Now well on her way to national stardom, Smith needed more professional management than Bradford alone could offer. In early 1921 she agreed to let the Standard Amusement Company handle her stage appearances. The company lost no time in sending Mamie Smith & her All Star Revue on the road, in a production that featured Smith singing her Okeh hits, interspersed with comic acts, a magician, a juggler, and dance numbers by the Jazz Hounds. [26] By April of that year, the troupe had completed a circuit that began in Chicago, worked its way through the Midwest down to Texas, then swung through the deep South before eventually heading north to end in Philadelphia.

Smith returned to New York just in time to see “Crazy Blues” become embroiled in a legal controversy that temporarily halted sales of all recordings of the song. In May 1921, two major music-publishing houses — Frederick V. Bowers, Inc., and Shapiro, Bernstein & Company — filed for a temporary injunction restraining Bradford and wife Marion L. Dickerson from publishing and selling “Crazy Blues.”

The lawsuit also sought to restrain fourteen record and piano-roll companies from distributing any recording of the song, and from paying any royalties on sales to Bradford, his company, or his wife. [27] Bowers alleged that twelve bars of “Crazy Blues” came from “The Broken-Hearted Blues,” which his firm purchased from Bradford in 1918. Shapiro, Bernstein & Company alleged that “Crazy Blues” incorporated parts of “The Harlem Blues,” which they had purchased from Bradford in the same year. [28]

The settlement required Bradford to pay substantial damages to both companies. The lesson seems to have been lost on him, however. A similar legal scrap in 1923, over the authorship of “He May Be Your Man, But He Comes to See Me Sometimes,” saw Bradford convicted for subornation of perjury, for which he served four months in jail.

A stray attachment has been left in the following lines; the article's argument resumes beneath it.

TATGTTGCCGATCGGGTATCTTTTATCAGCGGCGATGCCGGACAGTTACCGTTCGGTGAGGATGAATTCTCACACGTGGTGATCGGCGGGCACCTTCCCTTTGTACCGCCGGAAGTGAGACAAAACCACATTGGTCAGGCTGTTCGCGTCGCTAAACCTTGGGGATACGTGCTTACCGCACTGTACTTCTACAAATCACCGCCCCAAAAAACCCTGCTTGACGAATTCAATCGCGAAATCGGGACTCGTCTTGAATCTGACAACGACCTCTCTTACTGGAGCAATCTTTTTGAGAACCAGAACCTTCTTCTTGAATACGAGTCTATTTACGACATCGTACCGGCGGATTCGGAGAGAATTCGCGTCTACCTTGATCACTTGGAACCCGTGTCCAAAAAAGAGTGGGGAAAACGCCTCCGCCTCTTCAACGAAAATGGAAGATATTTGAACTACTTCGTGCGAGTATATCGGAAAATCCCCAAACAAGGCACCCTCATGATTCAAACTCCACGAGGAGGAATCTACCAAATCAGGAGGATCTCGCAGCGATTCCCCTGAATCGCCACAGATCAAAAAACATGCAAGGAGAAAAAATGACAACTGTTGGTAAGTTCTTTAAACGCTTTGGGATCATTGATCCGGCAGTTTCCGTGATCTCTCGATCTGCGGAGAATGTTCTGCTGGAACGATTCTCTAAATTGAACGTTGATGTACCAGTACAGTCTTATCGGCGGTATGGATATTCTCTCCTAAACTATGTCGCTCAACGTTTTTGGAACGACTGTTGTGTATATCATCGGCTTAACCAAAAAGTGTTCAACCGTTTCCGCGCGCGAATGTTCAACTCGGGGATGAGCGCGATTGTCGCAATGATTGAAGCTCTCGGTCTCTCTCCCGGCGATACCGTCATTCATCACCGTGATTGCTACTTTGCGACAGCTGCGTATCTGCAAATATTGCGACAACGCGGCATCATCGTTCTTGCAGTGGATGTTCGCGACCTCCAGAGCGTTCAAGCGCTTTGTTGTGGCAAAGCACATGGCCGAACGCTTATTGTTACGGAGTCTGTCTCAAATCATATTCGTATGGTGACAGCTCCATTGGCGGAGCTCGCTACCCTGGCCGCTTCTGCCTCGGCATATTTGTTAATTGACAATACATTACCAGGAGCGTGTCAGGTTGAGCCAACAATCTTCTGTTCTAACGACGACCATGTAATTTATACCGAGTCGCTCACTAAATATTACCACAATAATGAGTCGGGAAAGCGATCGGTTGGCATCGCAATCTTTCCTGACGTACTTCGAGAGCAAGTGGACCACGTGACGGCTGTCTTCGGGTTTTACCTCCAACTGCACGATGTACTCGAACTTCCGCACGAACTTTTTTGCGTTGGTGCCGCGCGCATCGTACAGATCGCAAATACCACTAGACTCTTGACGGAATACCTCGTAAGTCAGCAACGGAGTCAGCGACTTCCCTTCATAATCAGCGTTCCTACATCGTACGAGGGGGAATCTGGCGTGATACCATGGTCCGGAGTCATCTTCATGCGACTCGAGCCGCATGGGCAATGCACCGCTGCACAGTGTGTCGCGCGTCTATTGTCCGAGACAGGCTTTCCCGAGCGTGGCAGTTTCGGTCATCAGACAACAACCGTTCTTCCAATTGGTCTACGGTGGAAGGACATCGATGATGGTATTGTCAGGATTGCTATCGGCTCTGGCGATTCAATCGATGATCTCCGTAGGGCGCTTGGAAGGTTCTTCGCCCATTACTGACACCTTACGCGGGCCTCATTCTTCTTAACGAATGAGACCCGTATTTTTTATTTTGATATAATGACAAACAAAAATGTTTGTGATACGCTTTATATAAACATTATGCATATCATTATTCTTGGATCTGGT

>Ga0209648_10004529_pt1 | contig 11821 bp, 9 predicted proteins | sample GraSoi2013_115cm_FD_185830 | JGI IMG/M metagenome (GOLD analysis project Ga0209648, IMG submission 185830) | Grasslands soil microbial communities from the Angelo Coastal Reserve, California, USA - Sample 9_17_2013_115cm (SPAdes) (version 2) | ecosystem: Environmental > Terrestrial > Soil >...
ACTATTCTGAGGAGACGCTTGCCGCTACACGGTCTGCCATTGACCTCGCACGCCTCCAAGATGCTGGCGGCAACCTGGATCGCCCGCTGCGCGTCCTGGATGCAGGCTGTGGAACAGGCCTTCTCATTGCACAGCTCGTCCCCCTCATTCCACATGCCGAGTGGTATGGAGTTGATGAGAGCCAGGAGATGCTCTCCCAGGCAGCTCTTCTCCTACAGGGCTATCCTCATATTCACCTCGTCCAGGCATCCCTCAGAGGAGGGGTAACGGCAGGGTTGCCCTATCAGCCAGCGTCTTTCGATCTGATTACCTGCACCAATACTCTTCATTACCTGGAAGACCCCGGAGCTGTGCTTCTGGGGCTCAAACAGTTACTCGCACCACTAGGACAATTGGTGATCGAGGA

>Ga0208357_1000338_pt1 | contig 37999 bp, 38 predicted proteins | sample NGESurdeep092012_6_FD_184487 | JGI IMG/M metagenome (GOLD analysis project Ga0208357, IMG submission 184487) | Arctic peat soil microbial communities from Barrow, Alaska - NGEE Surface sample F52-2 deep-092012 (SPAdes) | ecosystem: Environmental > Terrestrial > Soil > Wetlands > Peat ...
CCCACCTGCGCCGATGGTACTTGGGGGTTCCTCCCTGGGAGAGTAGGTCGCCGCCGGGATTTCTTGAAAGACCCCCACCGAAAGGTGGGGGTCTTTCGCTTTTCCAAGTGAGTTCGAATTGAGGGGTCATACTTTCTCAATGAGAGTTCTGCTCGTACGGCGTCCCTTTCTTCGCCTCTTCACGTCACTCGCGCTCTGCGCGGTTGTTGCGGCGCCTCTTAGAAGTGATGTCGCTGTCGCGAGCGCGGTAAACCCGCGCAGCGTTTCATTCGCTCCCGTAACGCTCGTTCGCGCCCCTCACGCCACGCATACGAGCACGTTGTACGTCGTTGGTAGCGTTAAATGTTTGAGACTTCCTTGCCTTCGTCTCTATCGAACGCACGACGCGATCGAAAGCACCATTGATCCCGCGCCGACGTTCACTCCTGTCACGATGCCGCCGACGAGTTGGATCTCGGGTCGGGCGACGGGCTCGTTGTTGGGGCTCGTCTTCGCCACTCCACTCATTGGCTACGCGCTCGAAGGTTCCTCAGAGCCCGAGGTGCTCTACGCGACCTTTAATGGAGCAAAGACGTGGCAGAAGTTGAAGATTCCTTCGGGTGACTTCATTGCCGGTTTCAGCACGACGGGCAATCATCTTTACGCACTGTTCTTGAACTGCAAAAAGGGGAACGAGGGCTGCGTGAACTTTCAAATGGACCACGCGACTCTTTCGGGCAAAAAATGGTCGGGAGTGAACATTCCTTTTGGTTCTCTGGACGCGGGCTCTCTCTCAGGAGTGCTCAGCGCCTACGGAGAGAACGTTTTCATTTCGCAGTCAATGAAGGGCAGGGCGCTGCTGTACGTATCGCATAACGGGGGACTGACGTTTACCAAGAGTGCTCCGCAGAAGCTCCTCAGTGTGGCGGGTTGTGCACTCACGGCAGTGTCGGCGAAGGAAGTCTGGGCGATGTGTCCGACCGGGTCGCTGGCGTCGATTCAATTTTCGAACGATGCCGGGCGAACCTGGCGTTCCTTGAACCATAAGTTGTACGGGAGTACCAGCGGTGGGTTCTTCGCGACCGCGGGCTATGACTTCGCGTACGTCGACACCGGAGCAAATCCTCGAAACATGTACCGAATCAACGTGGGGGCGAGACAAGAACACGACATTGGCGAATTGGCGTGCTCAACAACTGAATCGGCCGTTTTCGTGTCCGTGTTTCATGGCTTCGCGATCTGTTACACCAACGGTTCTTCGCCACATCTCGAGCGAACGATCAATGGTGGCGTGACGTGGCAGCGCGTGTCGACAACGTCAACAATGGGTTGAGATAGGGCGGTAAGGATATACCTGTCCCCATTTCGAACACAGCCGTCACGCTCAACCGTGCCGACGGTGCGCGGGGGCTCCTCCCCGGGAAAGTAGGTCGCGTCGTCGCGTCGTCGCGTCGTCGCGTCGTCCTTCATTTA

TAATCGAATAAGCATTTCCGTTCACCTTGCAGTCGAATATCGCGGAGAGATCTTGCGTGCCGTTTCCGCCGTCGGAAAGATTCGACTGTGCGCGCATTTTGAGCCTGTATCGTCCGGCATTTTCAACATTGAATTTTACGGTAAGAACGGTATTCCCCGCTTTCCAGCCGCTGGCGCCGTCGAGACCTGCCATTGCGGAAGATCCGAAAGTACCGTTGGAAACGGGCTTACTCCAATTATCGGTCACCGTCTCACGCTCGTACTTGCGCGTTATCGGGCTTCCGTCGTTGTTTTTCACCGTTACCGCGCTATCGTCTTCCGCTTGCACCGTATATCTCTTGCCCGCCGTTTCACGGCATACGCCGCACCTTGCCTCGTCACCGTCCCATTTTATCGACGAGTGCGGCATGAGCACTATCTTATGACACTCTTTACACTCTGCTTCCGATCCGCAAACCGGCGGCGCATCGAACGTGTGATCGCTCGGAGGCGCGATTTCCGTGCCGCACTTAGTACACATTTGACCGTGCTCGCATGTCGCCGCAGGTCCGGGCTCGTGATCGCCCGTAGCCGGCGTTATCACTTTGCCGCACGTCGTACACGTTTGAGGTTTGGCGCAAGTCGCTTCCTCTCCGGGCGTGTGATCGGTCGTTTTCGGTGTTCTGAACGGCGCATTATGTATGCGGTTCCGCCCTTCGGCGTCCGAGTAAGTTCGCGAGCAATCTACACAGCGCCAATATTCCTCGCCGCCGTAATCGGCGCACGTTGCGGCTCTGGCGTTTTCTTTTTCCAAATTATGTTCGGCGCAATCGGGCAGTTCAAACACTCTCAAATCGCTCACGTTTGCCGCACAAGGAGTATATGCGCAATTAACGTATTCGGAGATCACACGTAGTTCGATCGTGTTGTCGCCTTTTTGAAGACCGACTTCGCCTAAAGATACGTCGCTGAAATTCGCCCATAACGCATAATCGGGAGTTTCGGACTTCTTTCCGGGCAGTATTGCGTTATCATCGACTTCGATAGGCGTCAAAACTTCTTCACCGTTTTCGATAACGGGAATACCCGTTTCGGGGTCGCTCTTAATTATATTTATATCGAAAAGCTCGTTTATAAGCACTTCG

In the meantime, the working relationship between Bradford and Smith was becoming increasingly strained. The inevitable split came during the summer of 1921, while Bradford was preparing his new stage production, Put and Take. Exactly what transpired between the two is unclear in Bradford’s rather jumbled account, but the result was that the starring role went not to Smith, but to Edith Wilson, for whom Bradford quickly negotiated a Columbia recording contract. [29]

For Mamie Smith, it meant the loss of the Jazz Hounds (by now under the nominal direction of cornetist Johnny Dunn), who went along to Columbia with Wilson as part of the package deal. Smith was allowed to continue to use the Jazz Hounds name in her stage act, but on records, the name as well as the band itself now belonged to Columbia.

With demand for new Mamie Smith releases still running high, and another extended tour scheduled to begin on September 23, [30] Okeh spent the late summer of 1921 stockpiling new Smith recordings, minus the Jazz Hounds, with unsettling results. A group of white musicians, reputedly drawn from Joseph Samuels’ commercial dance orchestra, was pressed into service in place of Bradford’s band. Variously known as Samuels’ Jazz Band, the Synco Jazz Band, or the Tampa Blue Jazz Band, the group had been churning out stiff, cliché-laden “jazz” records for many of the smaller labels since 1919.